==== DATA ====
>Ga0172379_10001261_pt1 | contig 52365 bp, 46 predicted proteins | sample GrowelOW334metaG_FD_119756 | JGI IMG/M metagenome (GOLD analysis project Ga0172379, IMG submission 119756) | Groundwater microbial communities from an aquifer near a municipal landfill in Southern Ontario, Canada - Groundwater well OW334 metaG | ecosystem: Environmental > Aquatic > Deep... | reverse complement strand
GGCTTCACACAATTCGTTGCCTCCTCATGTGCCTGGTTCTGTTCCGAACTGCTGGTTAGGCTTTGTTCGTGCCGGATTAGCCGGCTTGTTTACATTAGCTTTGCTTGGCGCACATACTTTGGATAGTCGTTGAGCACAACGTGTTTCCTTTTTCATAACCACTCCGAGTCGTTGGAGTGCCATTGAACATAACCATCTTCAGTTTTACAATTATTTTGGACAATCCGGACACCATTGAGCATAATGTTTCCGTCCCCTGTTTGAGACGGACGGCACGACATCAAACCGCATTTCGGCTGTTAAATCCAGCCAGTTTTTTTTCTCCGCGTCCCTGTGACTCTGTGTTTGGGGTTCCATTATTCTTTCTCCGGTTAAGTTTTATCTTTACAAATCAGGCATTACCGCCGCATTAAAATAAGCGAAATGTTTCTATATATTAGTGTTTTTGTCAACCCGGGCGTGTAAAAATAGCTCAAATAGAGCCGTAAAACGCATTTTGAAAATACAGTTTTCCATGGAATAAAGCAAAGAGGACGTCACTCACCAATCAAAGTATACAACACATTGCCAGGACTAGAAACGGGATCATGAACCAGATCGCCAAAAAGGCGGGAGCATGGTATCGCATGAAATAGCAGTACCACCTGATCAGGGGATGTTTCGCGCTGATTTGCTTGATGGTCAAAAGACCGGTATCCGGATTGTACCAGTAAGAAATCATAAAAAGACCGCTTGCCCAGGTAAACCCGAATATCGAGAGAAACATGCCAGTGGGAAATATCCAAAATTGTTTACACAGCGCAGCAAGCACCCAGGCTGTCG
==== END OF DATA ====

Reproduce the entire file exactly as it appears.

>Ga0172379_10001261_pt1 | contig 52365 bp, 46 predicted proteins | sample GrowelOW334metaG_FD_119756 | JGI IMG/M metagenome (GOLD analysis project Ga0172379, IMG submission 119756) | Groundwater microbial communities from an aquifer near a municipal landfill in Southern Ontario, Canada - Groundwater well OW334 metaG | ecosystem: Environmental > Aquatic > Deep... | reverse complement strand
GGCTTCACACAATTCGTTGCCTCCTCATGTGCCTGGTTCTGTTCCGAACTGCTGGTTAGGCTTTGTTCGTGCCGGATTAGCCGGCTTGTTTACATTAGCTTTGCTTGGCGCACATACTTTGGATAGTCGTTGAGCACAACGTGTTTCCTTTTTCATAACCACTCCGAGTCGTTGGAGTGCCATTGAACATAACCATCTTCAGTTTTACAATTATTTTGGACAATCCGGACACCATTGAGCATAATGTTTCCGTCCCCTGTTTGAGACGGACGGCACGACATCAAACCGCATTTCGGCTGTTAAATCCAGCCAGTTTTTTTTCTCCGCGTCCCTGTGACTCTGTGTTTGGGGTTCCATTATTCTTTCTCCGGTTAAGTTTTATCTTTACAAATCAGGCATTACCGCCGCATTAAAATAAGCGAAATGTTTCTATATATTAGTGTTTTTGTCAACCCGGGCGTGTAAAAATAGCTCAAATAGAGCCGTAAAACGCATTTTGAAAATACAGTTTTCCATGGAATAAAGCAAAGAGGACGTCACTCACCAATCAAAGTATACAACACATTGCCAGGACTAGAAACGGGATCATGAACCAGATCGCCAAAAAGGCGGGAGCATGGTATCGCATGAAATAGCAGTACCACCTGATCAGGGGATGTTTCGCGCTGATTTGCTTGATGGTCAAAAGACCGGTATCCGGATTGTACCAGTAAGAAATCATAAAAAGACCGCTTGCCCAGGTAAACCCGAATATCGAGAGAAACATGCCAGTGGGAAATATCCAAAATTGTTTACACAGCGCAGCAAGCACCCAGGCTGTCG